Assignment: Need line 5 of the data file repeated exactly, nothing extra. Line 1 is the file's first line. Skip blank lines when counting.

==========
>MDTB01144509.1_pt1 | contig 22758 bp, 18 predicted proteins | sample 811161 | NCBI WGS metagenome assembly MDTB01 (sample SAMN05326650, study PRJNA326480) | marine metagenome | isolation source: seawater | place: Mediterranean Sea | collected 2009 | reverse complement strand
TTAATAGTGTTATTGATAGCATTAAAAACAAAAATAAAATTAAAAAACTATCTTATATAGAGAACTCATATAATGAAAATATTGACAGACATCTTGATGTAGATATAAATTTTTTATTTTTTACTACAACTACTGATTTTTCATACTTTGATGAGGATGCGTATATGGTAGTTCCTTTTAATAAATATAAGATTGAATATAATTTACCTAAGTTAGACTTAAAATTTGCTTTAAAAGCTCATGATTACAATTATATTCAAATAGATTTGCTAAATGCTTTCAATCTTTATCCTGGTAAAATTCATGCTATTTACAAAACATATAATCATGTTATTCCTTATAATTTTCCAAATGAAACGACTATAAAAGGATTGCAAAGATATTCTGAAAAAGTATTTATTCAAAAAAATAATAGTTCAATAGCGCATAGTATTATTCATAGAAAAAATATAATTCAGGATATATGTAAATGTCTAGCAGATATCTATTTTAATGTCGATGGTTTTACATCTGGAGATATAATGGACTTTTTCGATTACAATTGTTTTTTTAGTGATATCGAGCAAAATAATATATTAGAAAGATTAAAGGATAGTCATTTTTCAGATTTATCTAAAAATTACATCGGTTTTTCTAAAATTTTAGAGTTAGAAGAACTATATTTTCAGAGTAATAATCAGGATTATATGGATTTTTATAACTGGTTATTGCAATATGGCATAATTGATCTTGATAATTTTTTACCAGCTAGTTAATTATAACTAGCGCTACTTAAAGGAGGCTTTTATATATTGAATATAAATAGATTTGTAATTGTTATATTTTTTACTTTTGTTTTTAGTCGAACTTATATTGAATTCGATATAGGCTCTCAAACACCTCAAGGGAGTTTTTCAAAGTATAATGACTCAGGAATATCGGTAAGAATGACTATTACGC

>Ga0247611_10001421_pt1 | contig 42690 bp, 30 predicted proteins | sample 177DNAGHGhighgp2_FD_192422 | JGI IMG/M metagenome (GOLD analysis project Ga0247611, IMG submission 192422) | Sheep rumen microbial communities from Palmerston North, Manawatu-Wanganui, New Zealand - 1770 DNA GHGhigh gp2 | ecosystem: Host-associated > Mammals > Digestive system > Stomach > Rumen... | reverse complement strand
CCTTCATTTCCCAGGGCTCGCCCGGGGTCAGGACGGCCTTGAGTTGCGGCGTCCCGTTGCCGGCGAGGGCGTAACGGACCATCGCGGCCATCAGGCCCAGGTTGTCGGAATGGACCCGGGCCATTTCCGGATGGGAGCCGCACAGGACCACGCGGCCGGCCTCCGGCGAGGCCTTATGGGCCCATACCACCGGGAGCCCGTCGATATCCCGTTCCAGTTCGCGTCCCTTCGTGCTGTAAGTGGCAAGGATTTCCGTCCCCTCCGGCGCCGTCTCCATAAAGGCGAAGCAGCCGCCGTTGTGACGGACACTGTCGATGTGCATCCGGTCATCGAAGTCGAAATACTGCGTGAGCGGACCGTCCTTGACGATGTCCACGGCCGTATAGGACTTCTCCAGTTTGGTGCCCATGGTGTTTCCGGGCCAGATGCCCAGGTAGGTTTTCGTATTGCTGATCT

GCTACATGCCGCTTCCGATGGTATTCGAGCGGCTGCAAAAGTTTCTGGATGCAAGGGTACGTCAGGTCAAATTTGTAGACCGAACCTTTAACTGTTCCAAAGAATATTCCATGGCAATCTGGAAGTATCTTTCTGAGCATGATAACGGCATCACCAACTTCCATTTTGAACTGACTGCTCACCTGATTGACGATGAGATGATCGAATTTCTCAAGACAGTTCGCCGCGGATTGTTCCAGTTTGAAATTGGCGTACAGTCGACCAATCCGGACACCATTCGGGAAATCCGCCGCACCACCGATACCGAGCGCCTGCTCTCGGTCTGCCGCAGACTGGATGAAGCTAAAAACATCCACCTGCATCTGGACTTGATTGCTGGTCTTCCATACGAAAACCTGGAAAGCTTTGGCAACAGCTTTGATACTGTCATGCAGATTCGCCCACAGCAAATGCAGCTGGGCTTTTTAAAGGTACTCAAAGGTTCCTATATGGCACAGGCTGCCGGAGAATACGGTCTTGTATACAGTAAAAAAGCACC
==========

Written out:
GCTACATGCCGCTTCCGATGGTATTCGAGCGGCTGCAAAAGTTTCTGGATGCAAGGGTACGTCAGGTCAAATTTGTAGACCGAACCTTTAACTGTTCCAAAGAATATTCCATGGCAATCTGGAAGTATCTTTCTGAGCATGATAACGGCATCACCAACTTCCATTTTGAACTGACTGCTCACCTGATTGACGATGAGATGATCGAATTTCTCAAGACAGTTCGCCGCGGATTGTTCCAGTTTGAAATTGGCGTACAGTCGACCAATCCGGACACCATTCGGGAAATCCGCCGCACCACCGATACCGAGCGCCTGCTCTCGGTCTGCCGCAGACTGGATGAAGCTAAAAACATCCACCTGCATCTGGACTTGATTGCTGGTCTTCCATACGAAAACCTGGAAAGCTTTGGCAACAGCTTTGATACTGTCATGCAGATTCGCCCACAGCAAATGCAGCTGGGCTTTTTAAAGGTACTCAAAGGTTCCTATATGGCACAGGCTGCCGGAGAATACGGTCTTGTATACAGTAAAAAAGCACC